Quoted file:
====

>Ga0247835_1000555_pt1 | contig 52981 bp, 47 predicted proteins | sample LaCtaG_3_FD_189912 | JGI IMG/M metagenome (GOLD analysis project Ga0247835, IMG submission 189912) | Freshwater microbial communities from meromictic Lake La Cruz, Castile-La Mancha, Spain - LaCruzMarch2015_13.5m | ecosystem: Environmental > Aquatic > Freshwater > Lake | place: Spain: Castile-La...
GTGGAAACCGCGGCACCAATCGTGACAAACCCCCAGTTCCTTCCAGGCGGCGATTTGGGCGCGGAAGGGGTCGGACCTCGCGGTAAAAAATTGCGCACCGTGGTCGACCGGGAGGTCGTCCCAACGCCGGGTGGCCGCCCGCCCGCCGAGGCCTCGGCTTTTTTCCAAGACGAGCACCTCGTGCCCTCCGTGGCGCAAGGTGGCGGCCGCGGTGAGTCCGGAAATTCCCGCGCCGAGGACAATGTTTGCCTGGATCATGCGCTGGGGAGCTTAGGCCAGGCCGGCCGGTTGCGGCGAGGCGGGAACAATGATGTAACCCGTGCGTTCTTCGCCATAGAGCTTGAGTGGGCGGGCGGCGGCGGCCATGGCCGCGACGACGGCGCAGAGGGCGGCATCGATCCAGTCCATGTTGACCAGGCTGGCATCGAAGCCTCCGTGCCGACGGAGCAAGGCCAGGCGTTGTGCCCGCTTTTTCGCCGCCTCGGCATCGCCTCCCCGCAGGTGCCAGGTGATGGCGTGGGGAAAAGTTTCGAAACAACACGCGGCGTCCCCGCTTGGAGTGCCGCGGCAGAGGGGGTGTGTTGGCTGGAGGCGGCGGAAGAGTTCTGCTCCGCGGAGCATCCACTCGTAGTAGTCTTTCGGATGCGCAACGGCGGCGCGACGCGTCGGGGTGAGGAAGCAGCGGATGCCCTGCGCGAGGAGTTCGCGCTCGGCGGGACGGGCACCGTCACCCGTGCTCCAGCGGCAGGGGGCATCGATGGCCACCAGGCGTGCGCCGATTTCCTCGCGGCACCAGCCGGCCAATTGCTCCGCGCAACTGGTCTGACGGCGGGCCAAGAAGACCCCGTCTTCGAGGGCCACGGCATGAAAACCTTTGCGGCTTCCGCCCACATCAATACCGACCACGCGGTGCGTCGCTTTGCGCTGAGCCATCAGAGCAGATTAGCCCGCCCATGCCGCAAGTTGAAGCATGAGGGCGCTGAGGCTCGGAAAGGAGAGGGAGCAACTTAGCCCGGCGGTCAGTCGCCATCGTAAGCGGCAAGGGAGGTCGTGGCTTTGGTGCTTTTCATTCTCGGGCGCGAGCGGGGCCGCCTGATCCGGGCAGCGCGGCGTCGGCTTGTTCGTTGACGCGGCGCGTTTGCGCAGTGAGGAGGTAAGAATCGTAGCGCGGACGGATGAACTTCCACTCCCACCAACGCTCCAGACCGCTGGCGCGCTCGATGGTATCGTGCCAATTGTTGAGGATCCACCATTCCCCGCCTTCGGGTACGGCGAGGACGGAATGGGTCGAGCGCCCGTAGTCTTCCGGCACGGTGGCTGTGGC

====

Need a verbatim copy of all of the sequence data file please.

>Ga0247835_1000555_pt1 | contig 52981 bp, 47 predicted proteins | sample LaCtaG_3_FD_189912 | JGI IMG/M metagenome (GOLD analysis project Ga0247835, IMG submission 189912) | Freshwater microbial communities from meromictic Lake La Cruz, Castile-La Mancha, Spain - LaCruzMarch2015_13.5m | ecosystem: Environmental > Aquatic > Freshwater > Lake | place: Spain: Castile-La...
GTGGAAACCGCGGCACCAATCGTGACAAACCCCCAGTTCCTTCCAGGCGGCGATTTGGGCGCGGAAGGGGTCGGACCTCGCGGTAAAAAATTGCGCACCGTGGTCGACCGGGAGGTCGTCCCAACGCCGGGTGGCCGCCCGCCCGCCGAGGCCTCGGCTTTTTTCCAAGACGAGCACCTCGTGCCCTCCGTGGCGCAAGGTGGCGGCCGCGGTGAGTCCGGAAATTCCCGCGCCGAGGACAATGTTTGCCTGGATCATGCGCTGGGGAGCTTAGGCCAGGCCGGCCGGTTGCGGCGAGGCGGGAACAATGATGTAACCCGTGCGTTCTTCGCCATAGAGCTTGAGTGGGCGGGCGGCGGCGGCCATGGCCGCGACGACGGCGCAGAGGGCGGCATCGATCCAGTCCATGTTGACCAGGCTGGCATCGAAGCCTCCGTGCCGACGGAGCAAGGCCAGGCGTTGTGCCCGCTTTTTCGCCGCCTCGGCATCGCCTCCCCGCAGGTGCCAGGTGATGGCGTGGGGAAAAGTTTCGAAACAACACGCGGCGTCCCCGCTTGGAGTGCCGCGGCAGAGGGGGTGTGTTGGCTGGAGGCGGCGGAAGAGTTCTGCTCCGCGGAGCATCCACTCGTAGTAGTCTTTCGGATGCGCAACGGCGGCGCGACGCGTCGGGGTGAGGAAGCAGCGGATGCCCTGCGCGAGGAGTTCGCGCTCGGCGGGACGGGCACCGTCACCCGTGCTCCAGCGGCAGGGGGCATCGATGGCCACCAGGCGTGCGCCGATTTCCTCGCGGCACCAGCCGGCCAATTGCTCCGCGCAACTGGTCTGACGGCGGGCCAAGAAGACCCCGTCTTCGAGGGCCACGGCATGAAAACCTTTGCGGCTTCCGCCCACATCAATACCGACCACGCGGTGCGTCGCTTTGCGCTGAGCCATCAGAGCAGATTAGCCCGCCCATGCCGCAAGTTGAAGCATGAGGGCGCTGAGGCTCGGAAAGGAGAGGGAGCAACTTAGCCCGGCGGTCAGTCGCCATCGTAAGCGGCAAGGGAGGTCGTGGCTTTGGTGCTTTTCATTCTCGGGCGCGAGCGGGGCCGCCTGATCCGGGCAGCGCGGCGTCGGCTTGTTCGTTGACGCGGCGCGTTTGCGCAGTGAGGAGGTAAGAATCGTAGCGCGGACGGATGAACTTCCACTCCCACCAACGCTCCAGACCGCTGGCGCGCTCGATGGTATCGTGCCAATTGTTGAGGATCCACCATTCCCCGCCTTCGGGTACGGCGAGGACGGAATGGGTCGAGCGCCCGTAGTCTTCCGGCACGGTGGCTGTGGC